Where You Live: Owner of Kaimuki's Crack Seed Store

Published On: Dec 24 2013 09:51:55 AM HST   Updated On: Nov 05 2013 01:25:55 PM HST

Kaimuki has always been a neighborhood in transition.

Liliuokalani Elementary is now closed and fenced in.  Down the street where there's an office building, that used to be Kaimuki Theatre.

At the Kids Corner, that was McInerny -- how's that for a name out of the past?  And the Toys 'N Joys store -- that was Kress.

As Kaimuki's population changed, so did the store fronts.  But, one tradition is going strong after more than 70 years at the Crack Seed Store.

Click here to watch Pamela Young's story.

No big ticket items here.  The merchandise moves in small plastic bags.  Alice Wong opened the store in the 1940s.  For the past 35 years, Kon Ping Young manned the helm.  He says the neighborhood may have changed, but people's tastes have not.

They still want those familiar tangs on the tongue that bring them back to their childhoods.

"The best seller is the soft and sweet Li Hing Mui and that's our #1 seller and everything else is #2," said Young.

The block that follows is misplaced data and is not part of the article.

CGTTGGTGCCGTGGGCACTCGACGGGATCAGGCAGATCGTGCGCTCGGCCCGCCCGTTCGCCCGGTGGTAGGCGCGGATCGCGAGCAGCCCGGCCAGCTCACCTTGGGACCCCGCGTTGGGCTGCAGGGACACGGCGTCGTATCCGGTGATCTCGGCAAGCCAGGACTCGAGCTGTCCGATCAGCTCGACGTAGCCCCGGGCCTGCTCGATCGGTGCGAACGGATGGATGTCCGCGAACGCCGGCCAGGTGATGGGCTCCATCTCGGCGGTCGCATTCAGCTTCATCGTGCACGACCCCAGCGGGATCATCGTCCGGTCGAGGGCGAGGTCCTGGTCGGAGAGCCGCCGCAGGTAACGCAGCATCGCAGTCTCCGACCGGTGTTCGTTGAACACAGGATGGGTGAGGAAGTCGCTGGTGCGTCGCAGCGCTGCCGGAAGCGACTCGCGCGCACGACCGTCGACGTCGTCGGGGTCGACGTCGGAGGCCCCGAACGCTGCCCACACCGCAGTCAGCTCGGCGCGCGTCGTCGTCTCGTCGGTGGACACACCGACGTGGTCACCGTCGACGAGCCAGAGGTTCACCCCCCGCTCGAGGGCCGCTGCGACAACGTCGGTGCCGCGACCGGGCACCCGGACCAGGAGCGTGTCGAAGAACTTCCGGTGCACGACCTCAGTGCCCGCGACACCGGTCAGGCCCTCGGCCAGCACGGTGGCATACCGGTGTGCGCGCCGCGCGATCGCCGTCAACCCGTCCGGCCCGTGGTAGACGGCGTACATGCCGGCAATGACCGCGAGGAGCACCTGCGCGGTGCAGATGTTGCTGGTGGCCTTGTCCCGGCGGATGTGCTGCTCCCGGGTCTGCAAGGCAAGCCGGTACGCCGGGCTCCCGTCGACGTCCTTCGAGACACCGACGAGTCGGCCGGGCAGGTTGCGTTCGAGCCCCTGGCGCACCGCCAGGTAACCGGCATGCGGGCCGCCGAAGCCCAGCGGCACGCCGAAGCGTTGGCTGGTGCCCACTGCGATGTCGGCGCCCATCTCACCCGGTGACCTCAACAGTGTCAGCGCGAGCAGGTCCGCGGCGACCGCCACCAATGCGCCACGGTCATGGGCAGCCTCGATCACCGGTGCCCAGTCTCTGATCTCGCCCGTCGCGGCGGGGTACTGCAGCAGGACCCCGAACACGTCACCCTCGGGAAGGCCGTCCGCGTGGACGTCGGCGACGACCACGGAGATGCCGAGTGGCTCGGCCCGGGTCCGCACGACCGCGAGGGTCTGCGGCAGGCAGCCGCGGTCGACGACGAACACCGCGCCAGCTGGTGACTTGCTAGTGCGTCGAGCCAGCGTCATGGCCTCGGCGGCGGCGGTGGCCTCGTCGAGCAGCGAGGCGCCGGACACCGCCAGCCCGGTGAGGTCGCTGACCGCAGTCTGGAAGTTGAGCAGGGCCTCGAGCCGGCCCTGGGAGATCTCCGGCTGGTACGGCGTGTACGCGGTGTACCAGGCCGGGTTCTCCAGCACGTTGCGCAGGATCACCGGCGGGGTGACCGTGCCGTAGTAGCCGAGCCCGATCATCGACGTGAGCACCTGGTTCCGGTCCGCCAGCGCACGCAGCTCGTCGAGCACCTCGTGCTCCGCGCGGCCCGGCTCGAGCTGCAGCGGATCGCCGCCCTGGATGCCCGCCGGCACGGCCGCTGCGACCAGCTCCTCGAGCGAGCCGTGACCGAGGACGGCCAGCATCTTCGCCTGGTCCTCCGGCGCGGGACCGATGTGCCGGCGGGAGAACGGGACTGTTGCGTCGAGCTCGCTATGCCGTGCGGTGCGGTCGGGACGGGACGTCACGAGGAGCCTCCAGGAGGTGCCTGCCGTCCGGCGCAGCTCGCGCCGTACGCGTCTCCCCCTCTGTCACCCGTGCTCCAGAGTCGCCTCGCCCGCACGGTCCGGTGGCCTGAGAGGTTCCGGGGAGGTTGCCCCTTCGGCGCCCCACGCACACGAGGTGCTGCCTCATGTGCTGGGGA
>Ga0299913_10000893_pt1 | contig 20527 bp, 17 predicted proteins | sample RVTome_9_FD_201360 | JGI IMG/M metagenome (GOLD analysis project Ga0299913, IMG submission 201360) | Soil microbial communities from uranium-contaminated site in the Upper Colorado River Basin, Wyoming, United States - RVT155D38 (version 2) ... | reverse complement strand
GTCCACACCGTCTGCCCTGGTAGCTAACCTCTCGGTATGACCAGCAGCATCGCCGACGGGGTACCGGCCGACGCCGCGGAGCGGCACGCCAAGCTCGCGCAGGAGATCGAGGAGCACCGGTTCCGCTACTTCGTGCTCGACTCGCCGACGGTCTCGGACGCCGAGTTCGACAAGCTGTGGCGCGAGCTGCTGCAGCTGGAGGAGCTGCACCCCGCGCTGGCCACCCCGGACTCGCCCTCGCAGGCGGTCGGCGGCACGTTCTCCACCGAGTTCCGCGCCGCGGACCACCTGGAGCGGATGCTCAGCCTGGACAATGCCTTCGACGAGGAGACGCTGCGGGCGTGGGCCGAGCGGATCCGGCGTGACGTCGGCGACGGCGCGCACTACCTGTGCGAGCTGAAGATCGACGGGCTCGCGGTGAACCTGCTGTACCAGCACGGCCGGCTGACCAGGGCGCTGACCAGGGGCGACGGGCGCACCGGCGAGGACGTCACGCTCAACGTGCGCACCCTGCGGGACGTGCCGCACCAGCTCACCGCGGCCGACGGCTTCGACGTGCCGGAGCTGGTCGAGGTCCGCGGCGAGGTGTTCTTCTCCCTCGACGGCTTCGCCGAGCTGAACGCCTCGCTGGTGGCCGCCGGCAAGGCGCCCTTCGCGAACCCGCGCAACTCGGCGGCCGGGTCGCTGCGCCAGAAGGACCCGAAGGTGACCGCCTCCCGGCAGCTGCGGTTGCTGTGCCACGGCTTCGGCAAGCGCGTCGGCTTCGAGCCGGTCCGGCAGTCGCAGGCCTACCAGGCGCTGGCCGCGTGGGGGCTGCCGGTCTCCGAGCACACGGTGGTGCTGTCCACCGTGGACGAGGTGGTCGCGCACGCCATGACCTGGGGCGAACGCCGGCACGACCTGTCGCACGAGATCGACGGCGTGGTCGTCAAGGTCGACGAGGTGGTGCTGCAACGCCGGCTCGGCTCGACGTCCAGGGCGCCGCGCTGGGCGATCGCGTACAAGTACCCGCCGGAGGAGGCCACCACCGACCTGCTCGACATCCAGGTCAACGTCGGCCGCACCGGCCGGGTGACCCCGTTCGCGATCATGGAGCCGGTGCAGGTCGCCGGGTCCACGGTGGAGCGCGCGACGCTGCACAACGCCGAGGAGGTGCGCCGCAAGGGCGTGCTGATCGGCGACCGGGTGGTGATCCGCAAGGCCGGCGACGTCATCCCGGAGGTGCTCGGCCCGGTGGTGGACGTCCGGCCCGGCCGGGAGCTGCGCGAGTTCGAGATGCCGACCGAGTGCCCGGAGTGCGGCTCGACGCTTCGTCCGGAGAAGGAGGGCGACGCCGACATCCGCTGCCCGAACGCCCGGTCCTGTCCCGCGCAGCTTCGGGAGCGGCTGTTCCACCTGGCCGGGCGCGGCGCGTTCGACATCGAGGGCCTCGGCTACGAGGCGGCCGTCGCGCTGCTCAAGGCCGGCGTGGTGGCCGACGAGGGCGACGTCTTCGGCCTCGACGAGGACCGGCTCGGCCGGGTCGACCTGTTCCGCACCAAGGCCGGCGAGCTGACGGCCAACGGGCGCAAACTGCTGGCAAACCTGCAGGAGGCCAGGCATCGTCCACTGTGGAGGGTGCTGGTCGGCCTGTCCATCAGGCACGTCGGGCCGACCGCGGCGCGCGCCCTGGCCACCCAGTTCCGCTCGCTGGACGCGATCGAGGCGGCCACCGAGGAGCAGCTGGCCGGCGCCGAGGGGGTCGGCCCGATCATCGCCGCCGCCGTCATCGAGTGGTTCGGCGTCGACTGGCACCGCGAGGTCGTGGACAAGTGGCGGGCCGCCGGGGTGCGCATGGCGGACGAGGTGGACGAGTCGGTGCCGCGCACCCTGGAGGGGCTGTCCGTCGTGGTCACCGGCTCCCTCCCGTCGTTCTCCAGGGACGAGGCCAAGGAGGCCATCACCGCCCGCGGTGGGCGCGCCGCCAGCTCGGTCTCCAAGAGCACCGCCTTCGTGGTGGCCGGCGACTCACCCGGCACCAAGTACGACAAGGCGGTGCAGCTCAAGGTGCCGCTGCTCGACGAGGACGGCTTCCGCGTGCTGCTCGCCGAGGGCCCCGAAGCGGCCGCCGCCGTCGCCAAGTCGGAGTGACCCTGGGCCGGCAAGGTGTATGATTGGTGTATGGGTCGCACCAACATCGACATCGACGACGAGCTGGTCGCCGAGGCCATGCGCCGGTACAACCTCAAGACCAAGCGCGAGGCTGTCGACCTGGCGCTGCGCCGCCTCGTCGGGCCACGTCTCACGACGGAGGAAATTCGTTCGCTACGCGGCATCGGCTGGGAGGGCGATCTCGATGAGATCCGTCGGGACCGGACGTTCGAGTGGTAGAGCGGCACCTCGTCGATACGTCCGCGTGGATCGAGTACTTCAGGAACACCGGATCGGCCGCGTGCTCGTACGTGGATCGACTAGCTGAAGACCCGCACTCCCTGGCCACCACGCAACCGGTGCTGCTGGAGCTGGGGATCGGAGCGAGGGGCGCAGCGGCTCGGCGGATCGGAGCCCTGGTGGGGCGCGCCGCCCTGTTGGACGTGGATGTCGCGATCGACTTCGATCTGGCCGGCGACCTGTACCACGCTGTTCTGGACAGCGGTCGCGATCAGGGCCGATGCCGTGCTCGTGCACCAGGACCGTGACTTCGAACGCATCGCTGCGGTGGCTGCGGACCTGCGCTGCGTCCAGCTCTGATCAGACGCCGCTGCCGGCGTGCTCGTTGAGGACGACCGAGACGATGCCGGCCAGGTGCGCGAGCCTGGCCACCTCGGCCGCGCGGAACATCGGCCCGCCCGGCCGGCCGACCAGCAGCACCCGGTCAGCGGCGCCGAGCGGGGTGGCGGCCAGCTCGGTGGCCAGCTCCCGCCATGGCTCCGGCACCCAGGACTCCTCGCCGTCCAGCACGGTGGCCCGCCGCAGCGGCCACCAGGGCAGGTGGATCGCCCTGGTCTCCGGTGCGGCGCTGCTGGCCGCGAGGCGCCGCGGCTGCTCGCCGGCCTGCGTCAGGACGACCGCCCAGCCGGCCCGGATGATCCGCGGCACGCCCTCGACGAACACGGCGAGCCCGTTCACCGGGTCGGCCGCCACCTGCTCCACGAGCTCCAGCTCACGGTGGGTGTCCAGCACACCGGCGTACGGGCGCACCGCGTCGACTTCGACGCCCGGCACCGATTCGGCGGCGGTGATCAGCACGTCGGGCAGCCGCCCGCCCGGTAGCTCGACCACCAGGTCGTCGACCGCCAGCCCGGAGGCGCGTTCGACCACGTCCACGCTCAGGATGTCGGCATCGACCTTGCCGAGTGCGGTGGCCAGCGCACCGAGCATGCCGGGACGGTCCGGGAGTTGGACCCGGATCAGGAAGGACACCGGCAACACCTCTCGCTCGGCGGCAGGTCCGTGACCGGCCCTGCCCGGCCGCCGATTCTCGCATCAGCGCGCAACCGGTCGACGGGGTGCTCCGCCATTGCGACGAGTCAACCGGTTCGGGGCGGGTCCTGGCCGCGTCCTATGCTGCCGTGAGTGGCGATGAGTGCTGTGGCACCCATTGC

The raw seeds come from Hong Kong, but Mr. Young dreams up the recipes, combining unlikely ingredients into pungent stews of plum, persimmon, ginger, lemon or rock salt.

The clientele come from all over Oahu, the neighbor islands -- even other states.

"I live in Alaska and there's no seed shop," said Gail Kawakami Schwarber.  "So sometimes I go on the Internet, oh , I want to eat that, but it always tastes better when you're  in the islands eating the crack seed."

"I love the Li Hing Icees.  They come in Coke and strawberry," said regular customer Melissa Takaaze.  "The owner is so friendly -- generous.  He always puts the Li Hing seed and juice.  So tangy and delicious and sweet."

Mr. Young's got his own favorite flavor.

"You know as you grow older, you like sweet stuff so I'm no exception.  So, I like cherry," said Young.

Over the decades, the traffic has been consistent, enough for the Youngs to send their four kids to college.  Not bad for a store the size of your average bathroom.

"How long do you want to keep up the store," asked Pamela Young.  "Until I cannot work," said Young laughing.

Click here to see how Mr. Young makes a Li Hing Mui ICEE.


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